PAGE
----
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County Raked Over Coals for Edgemoor's Plight : State Sets Deadline for Changes

May 01, 1985|DANIEL M. WEINTRAUB | Times Staff Writer

A top state health official Tuesday leveled a rare public barrage of criticism at San Diego County's Edgemoor Geriatric Hospital and the county officials responsible for running it.

Charlene Stewart, deputy director of the state Department of Health Services, chastised county officials for allowing the conditions at Edgemoor to deteriorate and called the lack of an adequate medical records system at the hospital "appalling."

Stewart said Edgemoor still is not in compliance with five of seven conditions for which it was cited in March. The conditions must be satisfied by June 30 or waived by the state for the hospital to remain eligible for Medicare and MediCal funds, which make up more than 80% of its budget.

Stewart's comments came as the San Diego County Board of Supervisors met in a special conference session to consider Chief Administrative Officer Clifford Graves' proposal to expand Edgemoor's staff, improve its maintenance and make plans for a $16-million construction project to replace the aging Santee facility, parts of which were built more than 50 years ago.

Any hope the county had Tuesday of finding a long-term solution to the hospital's problems was put on hold by Stewart's blunt remarks about Edgemoor's condition.

"The department is very concerned at the highest levels about the (county's) response," Stewart said. "There has been some improvement. We have seen some progress. It hasn't been enough, frankly.

"There are some very serious situations that exist there that need immediate attention. We can't wait for studies. We can't wait for automated systems. These conditions will have to be corrected immediately or the state will have to take some drastic action."

Although she said the county had made progress in providing a medical records system at Edgemoor, Stewart said such a service should have been in place years ago.

"For a facility with that number of clients, that's appalling," she said.

Stewart also criticized Edgemoor's nutrition program, which she said was particularly important because about 180 of the hospital's 323 patients are not able to feed themselves.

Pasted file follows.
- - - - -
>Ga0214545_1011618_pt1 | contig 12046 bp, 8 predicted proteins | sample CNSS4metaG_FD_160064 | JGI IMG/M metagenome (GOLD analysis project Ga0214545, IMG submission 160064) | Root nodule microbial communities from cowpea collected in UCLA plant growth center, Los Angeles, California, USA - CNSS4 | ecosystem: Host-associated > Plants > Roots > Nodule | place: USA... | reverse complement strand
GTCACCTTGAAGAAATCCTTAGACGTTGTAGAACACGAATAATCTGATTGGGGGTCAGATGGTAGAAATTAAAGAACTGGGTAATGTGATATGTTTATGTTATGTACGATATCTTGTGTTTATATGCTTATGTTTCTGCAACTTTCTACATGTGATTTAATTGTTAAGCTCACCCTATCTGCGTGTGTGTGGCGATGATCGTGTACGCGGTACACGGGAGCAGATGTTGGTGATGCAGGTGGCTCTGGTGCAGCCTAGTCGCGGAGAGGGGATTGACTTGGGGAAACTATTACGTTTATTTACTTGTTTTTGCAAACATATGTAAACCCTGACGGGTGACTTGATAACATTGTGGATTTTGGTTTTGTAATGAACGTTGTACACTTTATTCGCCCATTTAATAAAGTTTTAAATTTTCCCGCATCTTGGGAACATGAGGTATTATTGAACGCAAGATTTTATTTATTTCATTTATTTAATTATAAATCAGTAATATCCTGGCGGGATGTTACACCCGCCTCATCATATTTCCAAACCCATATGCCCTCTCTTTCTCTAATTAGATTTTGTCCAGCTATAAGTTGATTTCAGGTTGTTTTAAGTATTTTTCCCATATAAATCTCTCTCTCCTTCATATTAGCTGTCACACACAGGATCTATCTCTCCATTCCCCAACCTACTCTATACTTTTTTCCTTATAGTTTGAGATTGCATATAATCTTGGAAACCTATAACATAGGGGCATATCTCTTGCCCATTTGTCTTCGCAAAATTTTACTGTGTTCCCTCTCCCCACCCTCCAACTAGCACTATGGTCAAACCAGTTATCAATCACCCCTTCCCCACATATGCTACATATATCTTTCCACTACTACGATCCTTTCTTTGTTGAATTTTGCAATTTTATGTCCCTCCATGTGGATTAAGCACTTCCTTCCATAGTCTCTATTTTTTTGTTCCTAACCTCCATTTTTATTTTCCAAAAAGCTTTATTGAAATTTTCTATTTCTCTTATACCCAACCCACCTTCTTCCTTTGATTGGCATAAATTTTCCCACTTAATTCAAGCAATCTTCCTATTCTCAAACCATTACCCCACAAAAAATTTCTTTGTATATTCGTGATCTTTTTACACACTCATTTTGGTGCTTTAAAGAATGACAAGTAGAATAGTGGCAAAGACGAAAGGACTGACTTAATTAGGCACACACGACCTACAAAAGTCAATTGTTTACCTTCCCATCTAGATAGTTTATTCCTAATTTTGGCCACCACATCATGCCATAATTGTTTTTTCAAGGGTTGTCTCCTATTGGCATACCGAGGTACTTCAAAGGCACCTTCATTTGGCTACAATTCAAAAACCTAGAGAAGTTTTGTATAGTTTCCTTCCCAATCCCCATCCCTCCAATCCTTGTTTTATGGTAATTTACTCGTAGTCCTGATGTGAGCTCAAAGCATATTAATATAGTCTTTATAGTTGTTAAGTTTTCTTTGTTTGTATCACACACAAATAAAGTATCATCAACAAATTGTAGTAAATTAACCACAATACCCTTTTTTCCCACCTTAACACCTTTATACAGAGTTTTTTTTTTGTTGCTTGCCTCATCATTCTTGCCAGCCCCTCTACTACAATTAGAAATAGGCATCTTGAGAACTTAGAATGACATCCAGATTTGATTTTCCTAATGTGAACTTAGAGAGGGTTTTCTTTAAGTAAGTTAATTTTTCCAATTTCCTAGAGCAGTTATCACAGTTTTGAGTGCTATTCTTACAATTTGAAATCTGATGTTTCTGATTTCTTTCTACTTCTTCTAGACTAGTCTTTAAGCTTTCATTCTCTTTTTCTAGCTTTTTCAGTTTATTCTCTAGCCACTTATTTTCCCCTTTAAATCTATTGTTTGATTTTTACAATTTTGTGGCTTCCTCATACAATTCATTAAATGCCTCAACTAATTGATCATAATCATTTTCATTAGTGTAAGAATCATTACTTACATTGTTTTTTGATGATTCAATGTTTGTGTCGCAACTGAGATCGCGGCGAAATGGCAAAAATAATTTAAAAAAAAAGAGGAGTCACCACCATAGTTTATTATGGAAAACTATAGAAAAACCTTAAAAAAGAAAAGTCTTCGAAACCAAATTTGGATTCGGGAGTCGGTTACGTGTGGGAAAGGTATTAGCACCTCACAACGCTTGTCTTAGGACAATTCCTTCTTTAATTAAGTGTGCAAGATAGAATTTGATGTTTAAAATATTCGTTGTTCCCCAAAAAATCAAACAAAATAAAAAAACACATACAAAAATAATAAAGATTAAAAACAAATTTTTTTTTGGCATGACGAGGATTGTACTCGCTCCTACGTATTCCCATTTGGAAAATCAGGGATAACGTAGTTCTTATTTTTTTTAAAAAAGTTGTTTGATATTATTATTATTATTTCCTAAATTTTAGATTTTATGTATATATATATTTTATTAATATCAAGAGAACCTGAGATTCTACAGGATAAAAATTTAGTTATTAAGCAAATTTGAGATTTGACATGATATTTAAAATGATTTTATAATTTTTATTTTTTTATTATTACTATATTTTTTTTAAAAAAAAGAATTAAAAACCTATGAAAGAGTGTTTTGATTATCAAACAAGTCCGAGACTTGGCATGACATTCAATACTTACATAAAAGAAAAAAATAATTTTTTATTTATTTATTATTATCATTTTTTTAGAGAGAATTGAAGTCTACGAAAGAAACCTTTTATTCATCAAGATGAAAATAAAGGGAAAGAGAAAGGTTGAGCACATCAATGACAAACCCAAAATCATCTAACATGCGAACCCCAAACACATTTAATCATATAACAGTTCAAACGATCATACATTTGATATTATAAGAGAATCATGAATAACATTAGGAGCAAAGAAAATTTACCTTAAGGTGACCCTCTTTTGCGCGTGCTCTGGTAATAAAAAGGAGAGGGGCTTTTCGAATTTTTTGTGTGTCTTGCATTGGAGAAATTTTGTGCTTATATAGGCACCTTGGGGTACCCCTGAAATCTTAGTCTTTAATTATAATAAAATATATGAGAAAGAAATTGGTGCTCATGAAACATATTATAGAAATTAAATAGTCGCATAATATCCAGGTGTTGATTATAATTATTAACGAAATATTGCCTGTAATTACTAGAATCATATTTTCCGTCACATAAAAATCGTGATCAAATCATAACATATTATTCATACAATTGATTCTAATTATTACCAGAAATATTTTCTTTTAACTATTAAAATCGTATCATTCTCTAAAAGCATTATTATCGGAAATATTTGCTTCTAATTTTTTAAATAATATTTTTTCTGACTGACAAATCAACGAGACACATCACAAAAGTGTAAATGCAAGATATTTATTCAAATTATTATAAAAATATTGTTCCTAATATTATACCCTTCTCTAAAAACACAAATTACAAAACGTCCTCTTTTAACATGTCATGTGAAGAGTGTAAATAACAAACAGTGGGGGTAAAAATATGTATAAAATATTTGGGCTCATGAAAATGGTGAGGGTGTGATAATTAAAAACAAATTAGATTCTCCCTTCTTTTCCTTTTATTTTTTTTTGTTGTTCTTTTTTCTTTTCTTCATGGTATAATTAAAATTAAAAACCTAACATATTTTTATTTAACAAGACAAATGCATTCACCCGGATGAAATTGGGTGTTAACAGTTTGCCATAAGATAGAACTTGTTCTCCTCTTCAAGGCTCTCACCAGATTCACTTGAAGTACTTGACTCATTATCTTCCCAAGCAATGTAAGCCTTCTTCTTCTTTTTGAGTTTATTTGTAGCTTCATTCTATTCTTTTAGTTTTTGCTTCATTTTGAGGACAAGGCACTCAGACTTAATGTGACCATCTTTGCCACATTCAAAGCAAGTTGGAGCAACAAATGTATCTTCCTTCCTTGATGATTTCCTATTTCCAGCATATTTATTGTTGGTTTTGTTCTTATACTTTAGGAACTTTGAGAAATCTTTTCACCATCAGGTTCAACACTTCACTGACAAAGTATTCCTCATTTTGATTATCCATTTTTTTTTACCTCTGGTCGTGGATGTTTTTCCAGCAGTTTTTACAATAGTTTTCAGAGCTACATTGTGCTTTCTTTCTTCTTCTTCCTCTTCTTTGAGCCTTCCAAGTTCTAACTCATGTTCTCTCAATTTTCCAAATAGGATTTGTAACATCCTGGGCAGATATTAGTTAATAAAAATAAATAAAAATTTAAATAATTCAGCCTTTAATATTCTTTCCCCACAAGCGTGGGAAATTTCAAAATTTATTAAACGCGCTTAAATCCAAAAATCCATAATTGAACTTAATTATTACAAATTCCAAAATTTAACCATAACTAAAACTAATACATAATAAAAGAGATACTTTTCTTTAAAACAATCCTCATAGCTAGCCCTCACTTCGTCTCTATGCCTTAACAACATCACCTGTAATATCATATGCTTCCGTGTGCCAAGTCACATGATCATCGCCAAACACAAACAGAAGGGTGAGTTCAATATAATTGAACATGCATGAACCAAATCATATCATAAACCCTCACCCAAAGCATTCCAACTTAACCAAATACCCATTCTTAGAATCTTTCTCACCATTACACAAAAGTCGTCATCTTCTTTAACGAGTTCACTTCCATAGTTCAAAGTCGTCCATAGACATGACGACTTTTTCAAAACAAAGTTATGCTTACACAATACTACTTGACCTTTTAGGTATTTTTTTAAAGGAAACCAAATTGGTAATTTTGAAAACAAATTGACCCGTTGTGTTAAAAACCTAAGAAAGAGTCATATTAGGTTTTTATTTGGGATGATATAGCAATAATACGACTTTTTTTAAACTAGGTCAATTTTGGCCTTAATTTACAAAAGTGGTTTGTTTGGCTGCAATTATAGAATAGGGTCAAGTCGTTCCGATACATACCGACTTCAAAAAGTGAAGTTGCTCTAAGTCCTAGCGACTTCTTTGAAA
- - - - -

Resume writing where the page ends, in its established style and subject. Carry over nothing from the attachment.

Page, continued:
"Our dietitian on her inspection observed trays passed out and she observed people who did not eat because they did not have anyone to assist them," Stewart said. "Then she saw the trays were collected and people who needed nourishment did not receive it, either because the people who were there were busy feeding other people or else the staff who was there was not proficient enough."

In addition to the medical records and the nutrition program, which must be corrected by Friday, Stewart made public for the first time three other categories in which Edgemoor does not comply with federal standards. They are nursing, special rehabilitative services and "governing body," a category Stewart said represented the overall administration of the facility.

Two other areas--the activity program and physical environment--have been judged in compliance since they were cited March 14.

Stewart said the "drastic action" to which she referred could involve anything from calling a halt to admissions at Edgemoor, ordering specific administrative changes or even closing the hospital or putting it into a receivership. But she said the prospect of closing Edgemoor was "highly unlikely" because of the shortage of nursing home beds in the county.

Stewart's agency is just one of several investigating Edgemoor amid allegations of mismanagement and revelations about the hospital's deteriorating physical structure. Also looking into problems at the institution are the state auditor-general's office, the county Grand Jury and the Civil Service Commission.

The supervisors Tuesday asked Chief Administrative Officer Graves to return on May 7 with two specific plans of action. One of the plans calls for a list of short-term moves that could bring Edgemoor into compliance with state and federal regulations, the other calls for a long-term plan for the replacement or rehabilitation of the hospital's aging buildings.

County Health Services Director James Forde said in an interview that he was "confident that we will make every effort to resolve" the problems at Edgemoor by June 30.

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